Eric Titner is a career advice journalist for TheJobNetwork.com where this article was originally published. He investigates and writes about current strategies, tips, and trending topics related to all stages of one’s career.

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How exercise can boost work performance

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This is excellent advice via the Courier-Post on Sunday, Jan. 14, 2018:

BY ERIC TITNER

THEJOBNETWORK.COM

We’re all familiar with the obvious benefits of exercise — regular physical activity can keep us looking and feeling fit and healthy, increase our energy levels and confidence and help us maintain high levels of self-esteem. Staying active can also help us fight off a wealth of potentially life-threatening illnesses.

If you’re still not sold, perhaps this will help seal the deal — exercise helps fuel and maintain a healthy body, and it can actually improve your ability to think and retain information.

WHAT EXERCISE DOES

Recent studies have shown the following cognitive benefits of exercise:

Boosts brainpower: If you’re looking to take your brain’s ability to the next level, you can’t do much better than regular exercise. Studies have shown that exercise can actually increase the volume of key areas in your brain.

Enhances thinking ability: Regular workouts will help kick away the dreaded “brain fog” that keeps you from thinking clearly and keep your mind and thoughts razor sharp all day long.

Helps you process and remember new information more effectively: If you’re trying to acquire a new skill or task, like learning a new language or tackling a new job responsibility, combining it with regular exercise can help. New research suggests that physical activity can increase the size of the medial temporal and pre-frontal cortex of your brain, key areas that regulate and control thinking and memory, so you’ll be able to master that new skill faster.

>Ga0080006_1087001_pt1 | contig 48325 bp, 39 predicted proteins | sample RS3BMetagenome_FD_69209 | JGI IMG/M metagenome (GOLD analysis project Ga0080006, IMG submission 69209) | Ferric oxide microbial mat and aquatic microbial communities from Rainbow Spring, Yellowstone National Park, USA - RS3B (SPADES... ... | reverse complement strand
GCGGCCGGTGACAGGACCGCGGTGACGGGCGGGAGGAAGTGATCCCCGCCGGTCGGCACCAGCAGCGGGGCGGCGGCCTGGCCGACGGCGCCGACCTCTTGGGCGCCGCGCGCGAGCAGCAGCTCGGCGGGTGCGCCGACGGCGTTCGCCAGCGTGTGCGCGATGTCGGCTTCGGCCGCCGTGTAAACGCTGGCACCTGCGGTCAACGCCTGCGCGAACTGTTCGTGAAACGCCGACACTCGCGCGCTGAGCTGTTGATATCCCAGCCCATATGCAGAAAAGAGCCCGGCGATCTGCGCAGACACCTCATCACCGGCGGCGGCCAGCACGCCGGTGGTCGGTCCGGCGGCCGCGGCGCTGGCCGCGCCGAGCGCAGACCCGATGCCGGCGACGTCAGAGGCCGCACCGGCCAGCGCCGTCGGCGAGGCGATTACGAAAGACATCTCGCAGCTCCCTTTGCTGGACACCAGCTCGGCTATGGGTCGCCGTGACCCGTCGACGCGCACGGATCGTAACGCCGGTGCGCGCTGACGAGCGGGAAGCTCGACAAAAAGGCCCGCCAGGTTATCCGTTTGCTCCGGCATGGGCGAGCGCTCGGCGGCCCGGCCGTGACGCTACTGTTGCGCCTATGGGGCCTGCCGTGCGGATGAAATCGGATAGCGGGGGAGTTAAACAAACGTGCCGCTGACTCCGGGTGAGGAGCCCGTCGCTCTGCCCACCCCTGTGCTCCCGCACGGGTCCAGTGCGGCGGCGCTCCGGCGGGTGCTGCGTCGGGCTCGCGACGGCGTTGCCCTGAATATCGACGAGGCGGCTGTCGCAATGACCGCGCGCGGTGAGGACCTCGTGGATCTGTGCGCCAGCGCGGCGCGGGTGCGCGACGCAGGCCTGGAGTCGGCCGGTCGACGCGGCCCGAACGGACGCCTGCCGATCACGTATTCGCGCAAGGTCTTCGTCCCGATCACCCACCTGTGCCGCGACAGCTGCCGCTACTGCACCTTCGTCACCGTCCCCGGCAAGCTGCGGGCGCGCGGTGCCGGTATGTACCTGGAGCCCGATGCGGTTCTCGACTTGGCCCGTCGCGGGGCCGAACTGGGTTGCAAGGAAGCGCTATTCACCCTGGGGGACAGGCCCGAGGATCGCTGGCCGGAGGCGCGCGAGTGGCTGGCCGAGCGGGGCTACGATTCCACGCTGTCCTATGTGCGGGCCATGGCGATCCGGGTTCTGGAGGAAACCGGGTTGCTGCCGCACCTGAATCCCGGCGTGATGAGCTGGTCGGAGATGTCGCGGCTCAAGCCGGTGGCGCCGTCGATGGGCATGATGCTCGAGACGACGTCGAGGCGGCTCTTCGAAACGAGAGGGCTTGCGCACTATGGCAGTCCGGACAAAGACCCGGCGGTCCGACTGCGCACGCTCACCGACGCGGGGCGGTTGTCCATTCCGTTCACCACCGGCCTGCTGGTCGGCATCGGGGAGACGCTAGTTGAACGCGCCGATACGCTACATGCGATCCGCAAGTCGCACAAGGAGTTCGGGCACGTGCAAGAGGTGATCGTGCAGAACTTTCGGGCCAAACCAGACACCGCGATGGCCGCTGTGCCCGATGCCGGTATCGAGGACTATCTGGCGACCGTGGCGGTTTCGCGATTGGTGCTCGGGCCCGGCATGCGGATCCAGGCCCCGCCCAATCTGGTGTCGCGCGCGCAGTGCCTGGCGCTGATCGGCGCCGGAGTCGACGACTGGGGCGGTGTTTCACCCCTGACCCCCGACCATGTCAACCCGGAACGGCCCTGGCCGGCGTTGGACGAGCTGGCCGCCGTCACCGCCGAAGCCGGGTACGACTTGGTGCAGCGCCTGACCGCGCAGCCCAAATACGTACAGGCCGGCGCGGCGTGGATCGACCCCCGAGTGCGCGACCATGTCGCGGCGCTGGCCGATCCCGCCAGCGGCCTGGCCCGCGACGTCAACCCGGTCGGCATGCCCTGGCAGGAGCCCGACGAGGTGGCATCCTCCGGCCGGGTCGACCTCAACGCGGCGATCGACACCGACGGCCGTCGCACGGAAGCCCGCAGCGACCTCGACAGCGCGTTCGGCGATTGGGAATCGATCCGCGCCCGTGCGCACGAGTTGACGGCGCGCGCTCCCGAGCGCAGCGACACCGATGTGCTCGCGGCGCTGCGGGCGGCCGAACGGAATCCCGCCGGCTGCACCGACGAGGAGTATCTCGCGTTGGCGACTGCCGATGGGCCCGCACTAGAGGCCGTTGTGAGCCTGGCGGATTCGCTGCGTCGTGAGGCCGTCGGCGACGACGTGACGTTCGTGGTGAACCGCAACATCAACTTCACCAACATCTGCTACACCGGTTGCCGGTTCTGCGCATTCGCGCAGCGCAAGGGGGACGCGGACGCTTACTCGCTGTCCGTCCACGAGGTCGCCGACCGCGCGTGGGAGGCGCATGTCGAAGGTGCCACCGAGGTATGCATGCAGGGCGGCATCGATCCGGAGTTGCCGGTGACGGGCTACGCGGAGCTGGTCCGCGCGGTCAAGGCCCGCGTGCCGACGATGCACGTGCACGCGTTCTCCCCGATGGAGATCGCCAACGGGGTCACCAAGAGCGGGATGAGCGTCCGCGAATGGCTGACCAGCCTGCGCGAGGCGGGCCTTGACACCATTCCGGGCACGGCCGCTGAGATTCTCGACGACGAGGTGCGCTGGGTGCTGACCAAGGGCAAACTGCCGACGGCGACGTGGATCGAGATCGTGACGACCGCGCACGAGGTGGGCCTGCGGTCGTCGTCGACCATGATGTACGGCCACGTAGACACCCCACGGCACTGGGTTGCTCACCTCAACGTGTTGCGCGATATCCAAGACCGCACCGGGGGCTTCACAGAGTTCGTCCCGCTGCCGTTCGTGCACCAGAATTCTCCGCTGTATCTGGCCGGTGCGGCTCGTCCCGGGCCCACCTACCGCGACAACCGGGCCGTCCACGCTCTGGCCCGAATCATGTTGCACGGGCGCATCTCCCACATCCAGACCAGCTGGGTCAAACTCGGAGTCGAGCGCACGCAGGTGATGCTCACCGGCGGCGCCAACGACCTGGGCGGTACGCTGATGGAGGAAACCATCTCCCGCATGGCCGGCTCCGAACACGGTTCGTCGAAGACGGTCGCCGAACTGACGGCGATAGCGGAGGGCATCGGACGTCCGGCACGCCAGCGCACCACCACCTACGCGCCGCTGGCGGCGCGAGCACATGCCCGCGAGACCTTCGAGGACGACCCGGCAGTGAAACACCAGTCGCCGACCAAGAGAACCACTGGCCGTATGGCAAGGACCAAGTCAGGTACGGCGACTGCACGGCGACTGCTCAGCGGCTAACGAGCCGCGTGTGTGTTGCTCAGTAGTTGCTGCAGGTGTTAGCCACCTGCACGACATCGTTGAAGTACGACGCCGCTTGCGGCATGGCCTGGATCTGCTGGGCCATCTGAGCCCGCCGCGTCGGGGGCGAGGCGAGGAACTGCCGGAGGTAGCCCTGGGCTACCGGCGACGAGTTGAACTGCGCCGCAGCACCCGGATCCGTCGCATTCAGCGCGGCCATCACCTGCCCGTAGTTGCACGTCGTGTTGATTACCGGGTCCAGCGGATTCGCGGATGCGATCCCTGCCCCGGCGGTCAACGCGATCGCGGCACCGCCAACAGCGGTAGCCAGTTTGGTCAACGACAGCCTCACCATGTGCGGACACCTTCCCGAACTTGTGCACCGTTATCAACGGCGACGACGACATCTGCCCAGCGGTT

Improves ability on cognitive tasks: Do you have an important test for work or school coming up? Whatever your mental goals are, exercise will help you succeed on all sorts of cognitive tasks that test your intelligence and brainpower.

Keeps away the negatives: Regular exercise will help keep your mood positive and upbeat, help you achieve more restful sleep at night and help reduce anxiety and stress, ensuring your brain works at its best.

WHEN, WHAT AND HOW MUCH?

Now that you know it works, let’s explore how you can make it work for you.

Although there’s some debate regarding the type of exercise that best serves to promote brain function, according to a recent article by Harvard Medical School, “researchers found that regular aerobic exercise, the kind that gets your heart and your sweat glands pumping, appears to boost the size of the hippocampus, the brain area involved in verbal memory and learning. Resistance training, balance and muscle toning exercises did not have the same results.”

Research also suggests that although you’ll receive a brain benefit regardless of when you decide to exercise, the most promising results typically occur when you do your workout before or even during a cognitive task.

Another big question you might be wondering about is how much exercise you should do in order to receive a cognitive benefit. The same Harvard Medical School report suggests that “standard recommendations advise half an hour of moderate physical activity most days of the week, or 150 minutes a week.”

If you’re worried that you’re simply too busy to exercise or find the very idea of exercise daunting, a great way to take a step forward toward a regular active lifestyle is to start small. Try taking a brief yet brisk walk for 10 to 15 minutes each day, and gradually increase your workout in both length and intensity as time passes.

Now that you know all about the many benefits that exercise will bring to your life, put the excuses aside and get up and get moving toward yoursuccessful future!

Eric Titner is a career advice journalist for TheJobNetwork.com, where this article was originally published. He investigates and writes about current strategies, tips and trending topics related to all stages of one’s career.

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Happy NewS Year

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Thank you,